Call 770.908.7391 for a free phone consultation to learn more from a Certified Sex Addiction Therapist (CSAT).

Additional information on Self Testing.

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…Into the Light


Welcome to my website and blog.  This blog started as a vision.  I am proud to finally make it reality.  Similarly, many who struggle in addiction have a vision. The vision is one they can’t quite realize and make reality for themselves.  This blog is an effort to help others actualize the vision they may have for a life free from addiction, free from the chaos that often accompanies addictive process, and help achieve the vision of recovery.  A sober life begins living with intention (and an admittance of powerlessness).

As a Marriage and Family with chemical addiction credentials, I often help people recover from the chains of their substance addictions.  In recent years as I helped people heal from chemical addictions, I would notice internet pornography, excessive masturbation, or other sexual behaviors creeping in as an attempt to self-soothe. I noticed increased presentation of betrayals felt in the marital relationship with discovery of hidden internet use of pornography, chat rooms and emails or texting of sexual nature.

As a therapist I felt helpless to point people in the direction of similar resources that I had referred people to for years in the struggle with their chemical addictions.  I vowed to change that.  This blog is the beginning of that process towards my vision to create resources, answer questions, and create tools to help individuals, couples, and families heal from sex addiction.  The name for this website came to me on a 7-mile run as I trained for a half marathon.  It was a day of intense heat.  I was alone when I would normally have a partner with me to endure the struggle – similar to those in recovery – the power in the group to help endure and support.  As I climbed the hill, fretting about whether I would make it, I began to let my mind wander.  I tried to focus on anything besides how difficult the task was at hand.  I decided to think about the things I wanted to accomplish for resources to help others heal in the struggle with sex addiction.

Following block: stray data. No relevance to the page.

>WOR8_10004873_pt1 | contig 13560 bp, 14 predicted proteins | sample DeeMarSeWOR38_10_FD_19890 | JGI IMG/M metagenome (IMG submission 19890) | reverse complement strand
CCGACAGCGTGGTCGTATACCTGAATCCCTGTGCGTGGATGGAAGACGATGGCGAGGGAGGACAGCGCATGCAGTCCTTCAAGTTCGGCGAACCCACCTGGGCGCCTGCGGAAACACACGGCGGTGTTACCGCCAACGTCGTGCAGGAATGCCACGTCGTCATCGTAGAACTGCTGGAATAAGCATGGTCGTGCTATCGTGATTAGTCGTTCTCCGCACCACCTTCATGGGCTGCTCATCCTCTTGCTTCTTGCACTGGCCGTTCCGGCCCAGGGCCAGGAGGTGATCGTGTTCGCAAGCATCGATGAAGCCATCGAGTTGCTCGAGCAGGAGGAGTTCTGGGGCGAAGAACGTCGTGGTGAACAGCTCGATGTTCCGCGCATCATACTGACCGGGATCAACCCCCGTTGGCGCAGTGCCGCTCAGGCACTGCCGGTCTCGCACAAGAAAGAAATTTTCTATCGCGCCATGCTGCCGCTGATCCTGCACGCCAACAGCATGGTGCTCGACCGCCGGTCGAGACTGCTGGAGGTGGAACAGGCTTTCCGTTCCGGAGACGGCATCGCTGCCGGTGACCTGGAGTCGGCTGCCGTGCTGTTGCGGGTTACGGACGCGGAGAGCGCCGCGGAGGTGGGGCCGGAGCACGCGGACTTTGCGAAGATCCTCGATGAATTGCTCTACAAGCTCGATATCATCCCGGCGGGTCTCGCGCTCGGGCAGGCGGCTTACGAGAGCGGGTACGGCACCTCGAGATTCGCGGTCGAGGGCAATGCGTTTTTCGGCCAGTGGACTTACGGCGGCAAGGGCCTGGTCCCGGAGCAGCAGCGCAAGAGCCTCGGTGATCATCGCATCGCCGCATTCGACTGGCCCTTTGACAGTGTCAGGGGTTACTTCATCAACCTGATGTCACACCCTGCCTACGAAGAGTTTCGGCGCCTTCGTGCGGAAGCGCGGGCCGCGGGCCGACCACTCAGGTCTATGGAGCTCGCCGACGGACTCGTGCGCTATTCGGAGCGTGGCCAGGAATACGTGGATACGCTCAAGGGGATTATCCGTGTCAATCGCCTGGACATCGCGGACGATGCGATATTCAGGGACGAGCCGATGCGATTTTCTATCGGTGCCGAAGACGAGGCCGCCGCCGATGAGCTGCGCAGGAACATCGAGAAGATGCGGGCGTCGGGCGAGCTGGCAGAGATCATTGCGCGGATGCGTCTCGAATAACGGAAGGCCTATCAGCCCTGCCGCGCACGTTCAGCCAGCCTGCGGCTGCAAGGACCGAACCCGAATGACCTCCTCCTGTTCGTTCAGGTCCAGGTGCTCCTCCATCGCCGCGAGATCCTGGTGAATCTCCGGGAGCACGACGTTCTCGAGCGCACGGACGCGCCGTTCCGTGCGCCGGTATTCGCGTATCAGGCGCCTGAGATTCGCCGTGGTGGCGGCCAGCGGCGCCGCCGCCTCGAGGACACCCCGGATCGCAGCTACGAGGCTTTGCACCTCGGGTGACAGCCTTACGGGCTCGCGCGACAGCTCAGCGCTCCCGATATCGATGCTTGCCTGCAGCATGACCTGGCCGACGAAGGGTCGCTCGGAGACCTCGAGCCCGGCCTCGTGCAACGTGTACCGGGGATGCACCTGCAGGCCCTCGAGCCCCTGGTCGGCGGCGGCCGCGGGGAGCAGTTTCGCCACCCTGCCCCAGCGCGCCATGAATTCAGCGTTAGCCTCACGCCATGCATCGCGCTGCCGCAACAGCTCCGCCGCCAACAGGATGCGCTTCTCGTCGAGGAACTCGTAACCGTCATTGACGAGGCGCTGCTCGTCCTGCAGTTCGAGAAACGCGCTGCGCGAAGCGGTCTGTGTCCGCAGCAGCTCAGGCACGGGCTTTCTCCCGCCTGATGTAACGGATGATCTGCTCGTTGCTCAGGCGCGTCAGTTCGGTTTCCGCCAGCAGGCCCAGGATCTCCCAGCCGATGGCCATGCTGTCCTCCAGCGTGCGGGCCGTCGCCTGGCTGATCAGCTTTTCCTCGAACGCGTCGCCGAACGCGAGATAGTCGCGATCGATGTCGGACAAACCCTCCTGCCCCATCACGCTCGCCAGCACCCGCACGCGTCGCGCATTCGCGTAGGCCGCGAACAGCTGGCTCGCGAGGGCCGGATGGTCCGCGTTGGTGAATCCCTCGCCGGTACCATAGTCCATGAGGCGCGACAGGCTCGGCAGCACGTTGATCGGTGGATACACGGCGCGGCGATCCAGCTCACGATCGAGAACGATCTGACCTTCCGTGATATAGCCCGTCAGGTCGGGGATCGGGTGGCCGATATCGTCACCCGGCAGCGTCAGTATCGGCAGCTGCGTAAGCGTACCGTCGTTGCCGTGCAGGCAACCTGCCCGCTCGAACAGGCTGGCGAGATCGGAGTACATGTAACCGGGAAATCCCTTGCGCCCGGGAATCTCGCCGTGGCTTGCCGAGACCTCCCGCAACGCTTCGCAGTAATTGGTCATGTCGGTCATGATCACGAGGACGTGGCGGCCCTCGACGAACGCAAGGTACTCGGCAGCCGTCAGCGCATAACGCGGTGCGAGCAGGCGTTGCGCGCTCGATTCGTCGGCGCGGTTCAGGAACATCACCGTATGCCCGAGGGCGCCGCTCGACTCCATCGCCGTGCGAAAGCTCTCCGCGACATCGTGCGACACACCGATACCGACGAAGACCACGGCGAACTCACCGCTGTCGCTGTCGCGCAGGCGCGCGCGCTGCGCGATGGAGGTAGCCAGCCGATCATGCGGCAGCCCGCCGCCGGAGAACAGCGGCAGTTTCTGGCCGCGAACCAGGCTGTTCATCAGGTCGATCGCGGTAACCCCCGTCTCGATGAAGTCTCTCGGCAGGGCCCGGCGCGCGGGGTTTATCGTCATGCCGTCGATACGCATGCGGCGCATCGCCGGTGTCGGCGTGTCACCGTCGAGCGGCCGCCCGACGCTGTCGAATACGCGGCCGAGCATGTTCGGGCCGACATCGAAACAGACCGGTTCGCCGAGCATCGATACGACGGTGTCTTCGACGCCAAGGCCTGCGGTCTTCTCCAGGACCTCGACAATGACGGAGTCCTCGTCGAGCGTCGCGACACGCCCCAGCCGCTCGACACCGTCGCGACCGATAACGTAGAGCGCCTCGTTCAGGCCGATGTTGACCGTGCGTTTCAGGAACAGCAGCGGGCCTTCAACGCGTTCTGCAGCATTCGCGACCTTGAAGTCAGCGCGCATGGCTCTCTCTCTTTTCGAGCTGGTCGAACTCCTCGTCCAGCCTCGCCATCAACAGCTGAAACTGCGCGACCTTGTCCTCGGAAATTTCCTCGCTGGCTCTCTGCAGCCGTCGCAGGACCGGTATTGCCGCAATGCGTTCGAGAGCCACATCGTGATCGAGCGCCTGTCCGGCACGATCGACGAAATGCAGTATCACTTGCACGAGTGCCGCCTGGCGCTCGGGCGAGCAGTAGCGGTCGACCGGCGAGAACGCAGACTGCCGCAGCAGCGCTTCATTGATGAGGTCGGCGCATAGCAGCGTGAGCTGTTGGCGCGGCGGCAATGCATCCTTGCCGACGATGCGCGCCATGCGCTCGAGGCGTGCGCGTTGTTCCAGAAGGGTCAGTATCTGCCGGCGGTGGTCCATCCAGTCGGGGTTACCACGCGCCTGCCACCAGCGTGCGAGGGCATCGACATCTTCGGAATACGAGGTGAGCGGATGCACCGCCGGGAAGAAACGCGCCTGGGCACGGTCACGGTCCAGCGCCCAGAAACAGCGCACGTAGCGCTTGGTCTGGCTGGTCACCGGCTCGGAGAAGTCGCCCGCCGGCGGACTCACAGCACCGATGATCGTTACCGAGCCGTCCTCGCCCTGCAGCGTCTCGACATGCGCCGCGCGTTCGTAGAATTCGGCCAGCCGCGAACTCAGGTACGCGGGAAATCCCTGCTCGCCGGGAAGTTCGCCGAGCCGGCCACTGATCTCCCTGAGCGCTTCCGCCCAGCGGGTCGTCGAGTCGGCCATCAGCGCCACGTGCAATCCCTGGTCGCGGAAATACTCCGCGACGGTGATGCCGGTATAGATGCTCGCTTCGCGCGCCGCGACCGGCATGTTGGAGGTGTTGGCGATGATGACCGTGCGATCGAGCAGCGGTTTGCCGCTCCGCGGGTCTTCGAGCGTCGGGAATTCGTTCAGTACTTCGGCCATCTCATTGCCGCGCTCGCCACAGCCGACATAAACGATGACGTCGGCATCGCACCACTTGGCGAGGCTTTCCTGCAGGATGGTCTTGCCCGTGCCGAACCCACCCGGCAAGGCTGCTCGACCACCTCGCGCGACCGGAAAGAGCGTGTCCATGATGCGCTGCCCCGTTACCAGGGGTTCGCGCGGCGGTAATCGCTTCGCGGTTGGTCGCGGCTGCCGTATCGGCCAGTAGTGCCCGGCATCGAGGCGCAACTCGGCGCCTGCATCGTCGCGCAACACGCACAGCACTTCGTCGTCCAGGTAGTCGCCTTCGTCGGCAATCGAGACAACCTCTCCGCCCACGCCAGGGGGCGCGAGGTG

As I passed a place I had twisted my ankle on a previous run, I had website names swimming through my head, trying to find just the right site name to carry my ideas, allow others to find me, and find my ideas.  I became aware I needed to pay attention to the pine cones that caused me to trip previously.  But just as popped into my head, something physically HIT my head.  I turned in anger because I was sure that something was thrown at me.

One doesn’t do endurance sports without an occasional mishap from a passerby. Similar to the addict, I looked for something to blame. There was no one or no vehicle nearby.  I saw a pine cone rolling across the sidewalk and I laughed.  I turned around to pick it up.  It was a perfectly shaped pine cone.  I said to myself….”that’s perfect”, meaning the pine cone…and then I thought, “that’s perfect!”  Yes, the NAME of the website I was thinking was PERFECT!  I ran home in excitement knowing I must investigate if that web domain name was available.  I considered it a God-moment.  Those, too, are necessary in recovery.  The moment of insight when you know you are on the right path and what you must do.

Dr. Patrick Carnes wrote Out of The Shadows.  The name for that book was a God-moment for him.  It was a book he knew he must write.  This blog is an effort to take those who struggle with sex addiction and the relationships that they are attached to out of the shadows of shame, denial, and suffering and bring them into the light. Living a life free of shame and addiction means living transparently.  In addiction we hide in shame.  In healing we live transparently in the light.